The weaning age controversy

This past week I spent some time reviewing the literature regarding the impact of weaning age on pig growth to slaughter weight. With profits returning to the swine industry, many producers are debating whether to invest in additional farrowing capacity so they can wean older pigs into their production flows.
The debate on the appropriate weaning age is not simple, as weaning age not only impacts the pigs that are weaned, but also impacts the subsequent performance of the females that weaned pigs.

The potential impact on female productivity has big implications for farrowing sites as it impacts the number of females needed to fill a given number of farrowing crates and the overall number of pigs weaned. In general, as weaning age declines (goes from 21 days to 17 days as an example), the subsequent litter size is reduced by 0.1 pigs per day of age decline. In addition, as the return to estrus tends to lengthen and there is some evidence of a reduction in conception rates.

On the weaned pig side of the wean age equation, the data is more confusing. In looking at performance results for 8 studies that followed the weaned pigs to slaughter weight, there was no consistent decrease in the days to final weight. In some of the trials, when pigs were weaned at an older age, they grew faster. In other trials, pigs reached a constant final weight in the same number of days from birth, regardless of wean age. Weaning an older pig does not automatically mean a younger pig at a constant slaughter weight.

What has confused a lot of people in looking at the wean age data is that pigs in the trials are most often weighed on the same day post-weaning, and performance has been reported as performance since weaning. In every instance, the older pigs have grown faster and attained a given final weight sooner than the younger pigs. This makes it appear that older pigs at weaning have a performance advantage over younger pigs, when in fact this isn’t always the case.

One of the questions that must be considered by a production system is where do you want to house pigs – on the sow in farrowing rooms or in wean-finish production facilities. If it takes the same number of days to attain a 270 pound sale weight, the question of weaning age then becomes, what age makes the most sense given the options for where I can house pigs, and what is the impact on sow productivity?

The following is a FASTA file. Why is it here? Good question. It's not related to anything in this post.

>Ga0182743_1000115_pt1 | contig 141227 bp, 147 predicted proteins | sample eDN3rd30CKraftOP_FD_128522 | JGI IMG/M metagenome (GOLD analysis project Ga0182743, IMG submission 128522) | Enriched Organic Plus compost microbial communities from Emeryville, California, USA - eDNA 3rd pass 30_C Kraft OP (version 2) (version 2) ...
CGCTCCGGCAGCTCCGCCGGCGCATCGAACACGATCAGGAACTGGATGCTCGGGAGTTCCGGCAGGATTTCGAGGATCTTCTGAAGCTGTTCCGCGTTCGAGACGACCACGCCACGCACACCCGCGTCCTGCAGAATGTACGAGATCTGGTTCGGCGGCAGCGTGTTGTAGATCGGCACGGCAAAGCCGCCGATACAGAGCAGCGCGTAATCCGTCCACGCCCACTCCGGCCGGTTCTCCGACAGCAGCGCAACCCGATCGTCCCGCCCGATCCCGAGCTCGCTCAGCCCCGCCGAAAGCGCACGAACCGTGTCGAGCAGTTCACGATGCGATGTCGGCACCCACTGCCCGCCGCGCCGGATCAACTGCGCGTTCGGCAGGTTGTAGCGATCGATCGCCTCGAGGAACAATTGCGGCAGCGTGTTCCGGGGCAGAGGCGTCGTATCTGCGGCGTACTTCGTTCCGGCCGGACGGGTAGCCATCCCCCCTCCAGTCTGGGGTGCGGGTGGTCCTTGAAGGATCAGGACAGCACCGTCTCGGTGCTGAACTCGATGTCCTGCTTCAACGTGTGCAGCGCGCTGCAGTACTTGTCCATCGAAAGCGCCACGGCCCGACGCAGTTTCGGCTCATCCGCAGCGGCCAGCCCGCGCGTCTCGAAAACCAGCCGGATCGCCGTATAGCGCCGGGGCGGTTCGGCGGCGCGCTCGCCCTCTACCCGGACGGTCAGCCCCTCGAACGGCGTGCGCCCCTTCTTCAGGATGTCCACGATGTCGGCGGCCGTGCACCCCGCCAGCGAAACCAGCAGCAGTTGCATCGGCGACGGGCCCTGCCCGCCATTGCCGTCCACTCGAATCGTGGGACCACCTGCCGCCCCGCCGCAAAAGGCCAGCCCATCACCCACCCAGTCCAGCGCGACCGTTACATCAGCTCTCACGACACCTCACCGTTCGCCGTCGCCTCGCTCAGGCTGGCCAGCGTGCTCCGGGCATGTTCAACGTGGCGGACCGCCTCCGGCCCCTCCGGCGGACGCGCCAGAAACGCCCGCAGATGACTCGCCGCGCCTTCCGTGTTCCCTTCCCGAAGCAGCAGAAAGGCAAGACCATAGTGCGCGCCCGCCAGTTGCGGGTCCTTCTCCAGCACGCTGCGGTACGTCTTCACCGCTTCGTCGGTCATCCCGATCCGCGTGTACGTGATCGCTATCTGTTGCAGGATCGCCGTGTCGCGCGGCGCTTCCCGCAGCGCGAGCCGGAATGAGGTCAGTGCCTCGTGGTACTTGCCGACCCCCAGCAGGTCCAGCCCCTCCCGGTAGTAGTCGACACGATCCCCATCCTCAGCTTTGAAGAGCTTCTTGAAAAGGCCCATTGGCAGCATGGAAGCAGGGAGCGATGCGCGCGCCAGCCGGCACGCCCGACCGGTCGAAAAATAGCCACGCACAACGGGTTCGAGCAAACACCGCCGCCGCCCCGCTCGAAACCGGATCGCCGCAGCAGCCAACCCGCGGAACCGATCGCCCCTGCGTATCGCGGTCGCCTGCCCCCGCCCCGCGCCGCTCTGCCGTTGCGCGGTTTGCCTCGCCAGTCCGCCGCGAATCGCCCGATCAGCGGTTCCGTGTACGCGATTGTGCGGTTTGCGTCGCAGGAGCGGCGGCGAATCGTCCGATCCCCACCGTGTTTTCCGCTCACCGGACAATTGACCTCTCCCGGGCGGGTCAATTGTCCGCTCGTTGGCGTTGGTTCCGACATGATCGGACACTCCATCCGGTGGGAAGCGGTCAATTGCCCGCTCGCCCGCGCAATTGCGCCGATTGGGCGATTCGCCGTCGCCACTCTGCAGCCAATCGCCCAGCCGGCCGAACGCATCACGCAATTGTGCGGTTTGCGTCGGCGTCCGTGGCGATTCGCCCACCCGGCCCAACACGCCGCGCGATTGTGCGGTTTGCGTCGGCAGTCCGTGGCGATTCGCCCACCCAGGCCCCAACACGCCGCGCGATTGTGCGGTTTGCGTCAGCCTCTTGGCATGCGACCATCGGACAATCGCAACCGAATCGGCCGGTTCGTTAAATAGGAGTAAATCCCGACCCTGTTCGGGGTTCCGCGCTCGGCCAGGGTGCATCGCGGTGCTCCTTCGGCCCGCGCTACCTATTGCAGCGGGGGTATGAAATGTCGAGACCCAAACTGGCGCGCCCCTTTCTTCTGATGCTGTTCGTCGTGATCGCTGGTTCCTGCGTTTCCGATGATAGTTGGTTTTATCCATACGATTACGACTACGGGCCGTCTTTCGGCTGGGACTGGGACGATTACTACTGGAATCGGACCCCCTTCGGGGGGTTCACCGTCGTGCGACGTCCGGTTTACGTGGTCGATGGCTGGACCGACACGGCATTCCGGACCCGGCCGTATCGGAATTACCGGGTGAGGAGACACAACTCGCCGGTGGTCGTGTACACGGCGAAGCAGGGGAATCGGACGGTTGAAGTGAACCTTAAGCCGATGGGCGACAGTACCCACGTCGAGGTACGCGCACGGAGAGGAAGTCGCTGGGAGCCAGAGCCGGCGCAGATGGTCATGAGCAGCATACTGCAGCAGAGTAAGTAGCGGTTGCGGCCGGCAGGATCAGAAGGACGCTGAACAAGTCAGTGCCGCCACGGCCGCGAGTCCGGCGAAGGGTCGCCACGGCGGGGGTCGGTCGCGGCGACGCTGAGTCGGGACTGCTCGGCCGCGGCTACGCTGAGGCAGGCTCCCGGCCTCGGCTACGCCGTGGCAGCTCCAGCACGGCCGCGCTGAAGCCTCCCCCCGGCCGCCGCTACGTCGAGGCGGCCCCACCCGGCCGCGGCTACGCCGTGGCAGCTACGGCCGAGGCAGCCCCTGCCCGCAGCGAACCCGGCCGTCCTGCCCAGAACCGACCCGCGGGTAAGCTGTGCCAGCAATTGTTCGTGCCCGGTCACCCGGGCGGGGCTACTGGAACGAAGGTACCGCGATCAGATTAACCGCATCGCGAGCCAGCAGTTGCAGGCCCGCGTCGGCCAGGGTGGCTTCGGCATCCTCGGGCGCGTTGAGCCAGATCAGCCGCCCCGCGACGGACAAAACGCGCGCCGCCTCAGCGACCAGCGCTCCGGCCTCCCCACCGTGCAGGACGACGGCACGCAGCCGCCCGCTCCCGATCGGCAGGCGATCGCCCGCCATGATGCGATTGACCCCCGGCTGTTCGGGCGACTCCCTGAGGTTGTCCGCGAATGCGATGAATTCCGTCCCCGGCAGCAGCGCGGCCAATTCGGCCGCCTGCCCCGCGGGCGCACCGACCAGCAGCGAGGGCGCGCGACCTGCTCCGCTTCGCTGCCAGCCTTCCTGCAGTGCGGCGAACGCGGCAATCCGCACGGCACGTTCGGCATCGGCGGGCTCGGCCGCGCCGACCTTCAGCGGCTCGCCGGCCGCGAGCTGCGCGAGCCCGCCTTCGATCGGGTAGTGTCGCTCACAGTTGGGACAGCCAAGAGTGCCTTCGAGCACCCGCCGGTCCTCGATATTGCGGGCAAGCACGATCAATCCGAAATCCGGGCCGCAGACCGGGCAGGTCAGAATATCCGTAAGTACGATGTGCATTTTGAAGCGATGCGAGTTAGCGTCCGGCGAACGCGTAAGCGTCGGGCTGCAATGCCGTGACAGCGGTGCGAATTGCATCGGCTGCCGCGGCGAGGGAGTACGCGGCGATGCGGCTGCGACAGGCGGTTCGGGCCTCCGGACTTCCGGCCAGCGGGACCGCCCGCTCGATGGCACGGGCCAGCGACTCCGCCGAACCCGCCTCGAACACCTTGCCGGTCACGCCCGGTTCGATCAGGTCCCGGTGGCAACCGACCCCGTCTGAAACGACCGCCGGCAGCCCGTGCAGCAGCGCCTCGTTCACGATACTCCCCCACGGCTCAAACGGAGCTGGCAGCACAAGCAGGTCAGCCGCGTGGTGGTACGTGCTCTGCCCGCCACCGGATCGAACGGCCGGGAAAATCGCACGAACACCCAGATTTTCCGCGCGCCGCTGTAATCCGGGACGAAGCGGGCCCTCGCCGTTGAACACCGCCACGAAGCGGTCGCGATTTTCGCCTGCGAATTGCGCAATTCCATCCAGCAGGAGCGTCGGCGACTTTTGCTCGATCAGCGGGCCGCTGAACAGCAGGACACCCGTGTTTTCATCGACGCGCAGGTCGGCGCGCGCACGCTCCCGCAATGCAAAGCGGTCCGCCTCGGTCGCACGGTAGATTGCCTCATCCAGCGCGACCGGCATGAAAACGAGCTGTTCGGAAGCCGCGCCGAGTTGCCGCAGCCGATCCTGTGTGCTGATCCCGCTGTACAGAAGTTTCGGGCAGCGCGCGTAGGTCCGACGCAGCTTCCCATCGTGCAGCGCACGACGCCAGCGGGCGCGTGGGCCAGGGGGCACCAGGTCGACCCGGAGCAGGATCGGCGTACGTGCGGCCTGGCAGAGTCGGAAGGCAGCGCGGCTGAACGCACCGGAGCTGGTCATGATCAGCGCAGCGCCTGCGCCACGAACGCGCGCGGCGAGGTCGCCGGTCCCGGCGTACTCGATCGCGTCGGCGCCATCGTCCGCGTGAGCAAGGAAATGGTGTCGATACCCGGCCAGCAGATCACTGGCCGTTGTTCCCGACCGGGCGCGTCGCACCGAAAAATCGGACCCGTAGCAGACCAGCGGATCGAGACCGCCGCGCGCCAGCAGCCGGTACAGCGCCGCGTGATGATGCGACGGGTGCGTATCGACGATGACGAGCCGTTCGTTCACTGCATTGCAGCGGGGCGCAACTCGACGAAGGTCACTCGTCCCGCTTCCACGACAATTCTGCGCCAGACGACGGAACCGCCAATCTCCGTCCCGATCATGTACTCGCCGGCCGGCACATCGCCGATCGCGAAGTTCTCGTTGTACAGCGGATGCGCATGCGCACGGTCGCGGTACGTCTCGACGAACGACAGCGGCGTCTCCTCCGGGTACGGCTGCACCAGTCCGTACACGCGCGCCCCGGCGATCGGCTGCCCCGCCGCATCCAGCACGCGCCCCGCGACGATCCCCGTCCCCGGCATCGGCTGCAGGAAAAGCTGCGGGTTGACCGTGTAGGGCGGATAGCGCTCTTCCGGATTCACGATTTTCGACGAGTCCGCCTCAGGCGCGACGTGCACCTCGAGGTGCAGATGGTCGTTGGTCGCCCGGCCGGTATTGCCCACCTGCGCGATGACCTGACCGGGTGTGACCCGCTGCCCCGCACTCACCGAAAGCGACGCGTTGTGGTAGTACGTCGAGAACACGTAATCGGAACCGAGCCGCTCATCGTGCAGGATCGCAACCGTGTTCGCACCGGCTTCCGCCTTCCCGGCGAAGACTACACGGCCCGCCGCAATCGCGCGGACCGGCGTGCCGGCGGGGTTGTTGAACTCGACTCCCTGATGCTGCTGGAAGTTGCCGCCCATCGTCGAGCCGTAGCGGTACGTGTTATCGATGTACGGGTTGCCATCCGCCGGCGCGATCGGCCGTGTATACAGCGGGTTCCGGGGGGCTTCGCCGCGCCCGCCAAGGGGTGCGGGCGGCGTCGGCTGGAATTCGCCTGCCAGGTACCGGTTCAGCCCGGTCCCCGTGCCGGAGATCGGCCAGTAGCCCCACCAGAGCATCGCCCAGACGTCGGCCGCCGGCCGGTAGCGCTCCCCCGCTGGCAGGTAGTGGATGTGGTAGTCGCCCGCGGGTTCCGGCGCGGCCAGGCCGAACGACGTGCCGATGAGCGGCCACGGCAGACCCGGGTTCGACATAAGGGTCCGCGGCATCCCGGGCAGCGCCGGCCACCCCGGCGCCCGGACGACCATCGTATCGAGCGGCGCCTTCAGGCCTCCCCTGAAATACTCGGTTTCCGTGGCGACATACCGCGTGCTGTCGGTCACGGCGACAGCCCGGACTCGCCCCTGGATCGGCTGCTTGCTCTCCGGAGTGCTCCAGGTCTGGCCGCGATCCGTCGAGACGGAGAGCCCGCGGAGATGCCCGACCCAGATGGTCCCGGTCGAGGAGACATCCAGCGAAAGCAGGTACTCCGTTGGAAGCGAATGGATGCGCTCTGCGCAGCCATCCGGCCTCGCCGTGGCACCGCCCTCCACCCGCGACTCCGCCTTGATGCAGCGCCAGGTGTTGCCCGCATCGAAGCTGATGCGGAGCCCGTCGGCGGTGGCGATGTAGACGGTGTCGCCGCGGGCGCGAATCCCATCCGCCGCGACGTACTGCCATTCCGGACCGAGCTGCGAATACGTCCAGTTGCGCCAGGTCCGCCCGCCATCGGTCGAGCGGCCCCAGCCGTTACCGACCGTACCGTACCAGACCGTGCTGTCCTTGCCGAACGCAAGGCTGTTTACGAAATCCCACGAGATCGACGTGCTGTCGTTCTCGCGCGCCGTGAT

As a person who has been involved in starting weaned pigs for over 30 years, older pigs arriving at a production facility are always an advantage, in my opinion. A truck load of 22 day old pigs vs a load of 17 day old pigs means a lot fewer 5 to 7 pound pigs to deal with.

2 thoughts on “The weaning age controversy

  1. Is there an advantage to leaving the pigs in the nursery longer? Why? Why not?

    If there is, why doesn’t industry move to all wean-to-finish facilities? Or, if not, to all nursery and finishing facilities?

    At what point does the pig’s ADG rate flatten out, or even decrease?

  2. The issue of days in the nursery is related in part to the equipment, mostly fans and feeders. All too often nursery feeders have relatively small feeder holes and if we hold pigs longer, feed access is an issue. As to fans, many times nursery ventilation systems have been designed with 35 cfm/pig maximum capacity. If we keep pigs longer, in warm weather we may not be able to remove the heat associated with bigger pigs and end up with heat stress.

    Wean-finish facilities solve the above 2 problems, but come with their own concerns. Unless double-stocking is utilized, it can be more expensive to go with single stock wean-finish vs nursery moved to finisher. How to meet the environmental needs of health challenged pigs in very cold weather in wean-finish is another example that I often see.

    As to the shape of the daily gain curve for pigs, it depends in part on the nutrition program, the stocking density and the genetics. In the US, the average stocking density is 7.2 sqft/pig. Based on research data, it is predicted that daily feed intake and daily gain will decrease due to space effects when the average wt of all pigs in the pen is around 200 lb. Thus, space limitations often result in daily gain peaking around 180 lb, regardless of the genetic potential of the pig.

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